At the same time, Jobe is so earnest in his writing that I can’t help but feel taken into the world he describes. His prose is direct and fierce, with great imagery and a lot of power behind his words. The essays in the beginning are truly helpful—even if you don’t believe in astral travel, meditation genuinely is the best and most consistent way to get writing ideas; even if you don’t believe in demons or banishing rituals, setting aside a few minutes of your day to acknowledge there are things in your life holding you back is truly helpful; even if you don’t believe in the divinitory power of throwing bones, the method Jobe describes is truly useful and interesting way to get quick ideas. I have to admit that this book was the start of something of a spiritual journey for me in the past few months since I read it—a journey worth undertaking.

If the first part is revolutionary, the second half of the book describing an adventure is similarly so. Jobe does not give the GM a complete layout of how the adventure should go. It starts by describing the NPCs and gives a rough guideline of possible events, but after setting everything up, Jobe gives very little guidance. The “resonances” are the meat of the adventure, but each resonance page only gives a list of possible encounters—the idea being that the GM will use only the accompanying art and improvise encounters based on the image and their memory the text. The module focuses more on imagery and mood rather than laying out a plot. There are no maps, no timelines, nothing like a typical adventure would have. If I ran this module for you, it would be totally different than if you ran this adventure for me, even though characters, locations, and concepts would be the same. Investigative modules are often accused of being railroads—The Book of Antithises sidesteps this whole problem by giving the GM bits and pieces of the adventure, leaving it to the GM to weave them together at the table. The module relies a lot on improvisation, but leaves the GM with a lot of material to work from. I love this approach, but I have to admit that it would require a GM of some skill to pull off this adventure.

This is not just my favorite book of this release. It's not just one of my favorite RPG books. The Book of Antitheses is one of my favorite books of all time—I suspect that I will be coming to this book again and again for inspiration.

Sunday, March 6, 2022

Reviewing All Eight New Lamentations of the Flame Princess Books: Part 0

Lamentations of the Flame Princess recently released eight new products in their latest "wave" of material. I don't really want my blog to be a "review" blog, but, after sitting with these books for a few months now, there is just so much to say about them that I feel like I will probably explode Arnold-Schwarzenegger-at-the-end-of-Total-Recall style unless I push out some kind of review. After going back and forth on how I want to do this, I thought the best way would be to push out a different post for each book going in order from my most favorite of the books to my least favorite.—the intent here is to release these posts rather quickly, but considering what a slow writer I am, we'll see how that goes.

There is quite a variety to these books, with some being the very best that LotFP has ever put out and some er... less so. Digging through the strata of LotFP releases, I've noticed three distinct "periods" of materials. Let’s call the early stuff the “grindhouse period” with adventures like Death Frost Doom—still generic fantasy, but several degrees darker than the mainstream. Next, there’s the “auteur period” with its bold, idiosyncratic books from major OSR creators such as Veins of the Earth, Broodmother Skyfortress, and Scenic Dunnsmouth. The previous release cycle with Big Puppet and Fermentum and this new release cycle represent the beginning of what I’m calling LotFP’s “Baroque period.” Baroque in the sense of its emphasis on the Baroque era setting and Baroque as in the original meaning of the word—a misshapen pearl.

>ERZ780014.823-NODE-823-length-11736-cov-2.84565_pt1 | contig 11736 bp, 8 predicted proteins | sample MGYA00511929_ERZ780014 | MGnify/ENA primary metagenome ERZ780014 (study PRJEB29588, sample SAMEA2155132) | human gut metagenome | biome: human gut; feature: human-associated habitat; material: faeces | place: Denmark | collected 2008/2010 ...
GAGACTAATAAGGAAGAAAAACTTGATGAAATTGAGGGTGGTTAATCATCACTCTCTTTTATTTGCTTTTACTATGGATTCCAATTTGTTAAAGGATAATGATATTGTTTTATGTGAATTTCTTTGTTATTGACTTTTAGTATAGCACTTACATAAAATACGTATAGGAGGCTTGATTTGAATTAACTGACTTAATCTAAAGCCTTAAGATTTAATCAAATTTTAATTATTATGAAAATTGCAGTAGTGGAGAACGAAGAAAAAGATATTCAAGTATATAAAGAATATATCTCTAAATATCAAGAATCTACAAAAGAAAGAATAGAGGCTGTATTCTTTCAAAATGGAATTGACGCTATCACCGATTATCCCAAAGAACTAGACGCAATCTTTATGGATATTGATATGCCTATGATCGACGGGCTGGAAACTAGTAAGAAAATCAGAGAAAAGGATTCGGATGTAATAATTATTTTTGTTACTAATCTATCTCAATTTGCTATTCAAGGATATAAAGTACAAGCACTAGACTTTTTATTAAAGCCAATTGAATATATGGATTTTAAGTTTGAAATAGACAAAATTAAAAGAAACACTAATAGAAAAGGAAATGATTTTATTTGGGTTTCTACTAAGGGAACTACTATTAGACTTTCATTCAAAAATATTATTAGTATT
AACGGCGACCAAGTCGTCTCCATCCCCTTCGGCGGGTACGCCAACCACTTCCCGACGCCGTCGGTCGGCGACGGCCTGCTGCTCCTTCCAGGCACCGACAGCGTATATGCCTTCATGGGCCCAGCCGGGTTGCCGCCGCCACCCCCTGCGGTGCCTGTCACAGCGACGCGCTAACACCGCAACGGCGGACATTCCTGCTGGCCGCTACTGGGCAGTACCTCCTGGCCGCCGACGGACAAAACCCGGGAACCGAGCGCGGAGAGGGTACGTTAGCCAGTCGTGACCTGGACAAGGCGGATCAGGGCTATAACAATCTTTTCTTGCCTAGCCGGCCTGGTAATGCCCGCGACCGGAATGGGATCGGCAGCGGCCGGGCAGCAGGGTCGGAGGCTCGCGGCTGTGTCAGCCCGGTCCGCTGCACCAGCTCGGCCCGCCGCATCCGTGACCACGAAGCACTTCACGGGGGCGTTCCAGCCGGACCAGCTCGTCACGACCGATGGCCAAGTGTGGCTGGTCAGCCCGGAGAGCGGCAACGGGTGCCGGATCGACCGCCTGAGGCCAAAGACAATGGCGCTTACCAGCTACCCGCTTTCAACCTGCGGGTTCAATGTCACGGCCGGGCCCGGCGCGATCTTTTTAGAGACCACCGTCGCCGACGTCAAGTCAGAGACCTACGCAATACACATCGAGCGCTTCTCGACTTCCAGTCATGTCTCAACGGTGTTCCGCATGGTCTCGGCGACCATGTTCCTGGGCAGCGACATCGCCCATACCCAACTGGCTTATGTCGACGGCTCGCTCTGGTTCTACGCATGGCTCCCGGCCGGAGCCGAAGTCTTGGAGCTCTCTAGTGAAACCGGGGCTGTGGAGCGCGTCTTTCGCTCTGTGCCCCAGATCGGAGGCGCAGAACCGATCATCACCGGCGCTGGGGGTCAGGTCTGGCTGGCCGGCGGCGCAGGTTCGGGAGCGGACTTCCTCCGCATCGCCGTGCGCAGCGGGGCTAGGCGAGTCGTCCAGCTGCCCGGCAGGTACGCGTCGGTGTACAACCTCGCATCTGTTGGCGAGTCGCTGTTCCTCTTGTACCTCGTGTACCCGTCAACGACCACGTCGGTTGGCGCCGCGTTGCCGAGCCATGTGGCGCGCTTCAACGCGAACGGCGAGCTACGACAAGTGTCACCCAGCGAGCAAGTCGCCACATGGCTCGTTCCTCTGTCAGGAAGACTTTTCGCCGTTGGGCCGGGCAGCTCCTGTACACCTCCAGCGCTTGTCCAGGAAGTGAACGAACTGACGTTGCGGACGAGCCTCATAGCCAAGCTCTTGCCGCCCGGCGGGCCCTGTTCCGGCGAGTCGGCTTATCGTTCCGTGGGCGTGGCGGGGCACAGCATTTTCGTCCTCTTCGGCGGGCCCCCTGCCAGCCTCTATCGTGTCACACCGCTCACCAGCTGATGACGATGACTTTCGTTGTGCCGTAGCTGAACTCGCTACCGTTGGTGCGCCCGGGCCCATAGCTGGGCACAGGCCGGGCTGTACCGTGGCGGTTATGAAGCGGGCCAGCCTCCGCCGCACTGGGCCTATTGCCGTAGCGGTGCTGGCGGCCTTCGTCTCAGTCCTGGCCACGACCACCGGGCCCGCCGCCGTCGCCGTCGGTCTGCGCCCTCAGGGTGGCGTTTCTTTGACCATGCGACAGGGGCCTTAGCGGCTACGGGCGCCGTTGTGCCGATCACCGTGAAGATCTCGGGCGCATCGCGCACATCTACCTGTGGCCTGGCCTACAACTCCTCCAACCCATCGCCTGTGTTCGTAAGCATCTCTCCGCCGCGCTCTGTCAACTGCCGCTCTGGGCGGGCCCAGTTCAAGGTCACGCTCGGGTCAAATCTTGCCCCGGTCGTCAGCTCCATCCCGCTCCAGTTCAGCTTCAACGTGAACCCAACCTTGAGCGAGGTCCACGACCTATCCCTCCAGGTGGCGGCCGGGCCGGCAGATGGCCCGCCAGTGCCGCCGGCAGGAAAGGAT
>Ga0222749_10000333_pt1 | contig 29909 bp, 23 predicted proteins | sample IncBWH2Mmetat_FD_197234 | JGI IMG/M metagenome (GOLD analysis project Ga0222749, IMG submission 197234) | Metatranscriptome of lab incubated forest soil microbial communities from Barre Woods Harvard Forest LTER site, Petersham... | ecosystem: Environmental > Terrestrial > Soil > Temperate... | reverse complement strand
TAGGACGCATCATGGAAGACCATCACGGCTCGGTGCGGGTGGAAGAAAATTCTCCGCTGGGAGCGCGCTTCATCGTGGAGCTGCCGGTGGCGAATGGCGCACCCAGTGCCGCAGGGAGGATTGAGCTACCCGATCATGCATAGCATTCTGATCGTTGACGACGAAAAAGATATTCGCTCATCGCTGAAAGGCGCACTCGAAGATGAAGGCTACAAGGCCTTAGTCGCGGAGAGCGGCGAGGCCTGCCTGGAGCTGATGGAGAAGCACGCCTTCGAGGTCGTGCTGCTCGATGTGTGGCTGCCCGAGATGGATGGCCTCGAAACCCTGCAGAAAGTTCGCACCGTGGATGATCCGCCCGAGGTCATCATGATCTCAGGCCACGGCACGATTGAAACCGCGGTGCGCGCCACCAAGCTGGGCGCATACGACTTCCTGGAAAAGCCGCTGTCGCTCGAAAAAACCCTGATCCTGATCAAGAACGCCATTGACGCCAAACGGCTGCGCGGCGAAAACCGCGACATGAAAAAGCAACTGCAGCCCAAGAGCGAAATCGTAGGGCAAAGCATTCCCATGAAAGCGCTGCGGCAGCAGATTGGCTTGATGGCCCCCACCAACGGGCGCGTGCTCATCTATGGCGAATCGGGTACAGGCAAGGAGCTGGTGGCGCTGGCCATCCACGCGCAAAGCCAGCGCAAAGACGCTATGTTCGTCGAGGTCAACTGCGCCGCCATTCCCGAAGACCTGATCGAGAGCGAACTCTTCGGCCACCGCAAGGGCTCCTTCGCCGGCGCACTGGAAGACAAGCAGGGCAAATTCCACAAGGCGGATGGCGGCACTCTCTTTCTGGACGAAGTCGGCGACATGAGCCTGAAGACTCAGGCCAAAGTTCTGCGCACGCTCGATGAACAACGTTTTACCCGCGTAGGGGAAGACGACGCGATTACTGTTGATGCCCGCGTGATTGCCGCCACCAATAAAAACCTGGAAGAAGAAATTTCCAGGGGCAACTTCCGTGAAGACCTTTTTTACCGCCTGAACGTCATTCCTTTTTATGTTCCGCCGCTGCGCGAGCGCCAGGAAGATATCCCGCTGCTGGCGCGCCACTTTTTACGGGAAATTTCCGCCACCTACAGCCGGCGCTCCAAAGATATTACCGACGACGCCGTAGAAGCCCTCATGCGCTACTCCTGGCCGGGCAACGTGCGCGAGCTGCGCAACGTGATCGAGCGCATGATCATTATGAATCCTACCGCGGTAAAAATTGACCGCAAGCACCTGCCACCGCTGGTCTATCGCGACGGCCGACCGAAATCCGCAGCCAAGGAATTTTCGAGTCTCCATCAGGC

These new books really embrace the default 17th century setting, carefully wrapping themselves around the events of the 30 Years War. While the books do give plenty enough historical information to run the adventure, I found that being familiar with the 30 Years War to be helpful in understanding the mindset of the period—I’d really recommend the wonderful book 30 Years War by C. V. Wedgewood. The pointlessness of the war hangs over the adventures. All too human horrors are metamorphosed through the alchemy of game design to the merely supernatural.

These books are significantly more Weird in the H. P. Lovecraft/Clark Ashton Smith/Ron E. Howard/Arthur Machen sense than anything else the OSR is currently producing (gonzo is not the same thing as weird, folks). The 17th century is a great setting for the Weird—there is a built-in tension between true numinous spirituality (and/or the bleakness of God’s absence) with the quotidian politics of those who use religion for political leverage. The Weird manifests as a product of this tension.

Overall, the books don’t really feel very “OSR-ish,” tending more towards free-form investigative-type adventures rather than the usual OSR dungeon crawls. The adventures very pointedly do not have much in the way of treasure or magic items. There’s no hex crawls, no point crawls, no distractingly flashy graphic design, no unnecessary bullet points. A great example of how LotFP is willing to buck trends in favor what actually works for the book—as far as I’m aware,  Lamentations of the Flame Princess was the company that popularized the OSR practice including important information on the endpapers. A great glut of books have blindly followed suit, but even this trend is bucked with this latest release cycle–instead opting for simpler patterned endpapers. Rather than relying on the standard OSR stylistic shortcuts, these books lean purely on the strengths of writing, art, and presentation. Some succeed quite well, others less so. There’s no experience points for your players here, only the ecstasy and the horror of uncovering something that was hidden.

These aren’t OSR books, they’re post-OSR.

Let’s review some books, shall we? First review is coming soon!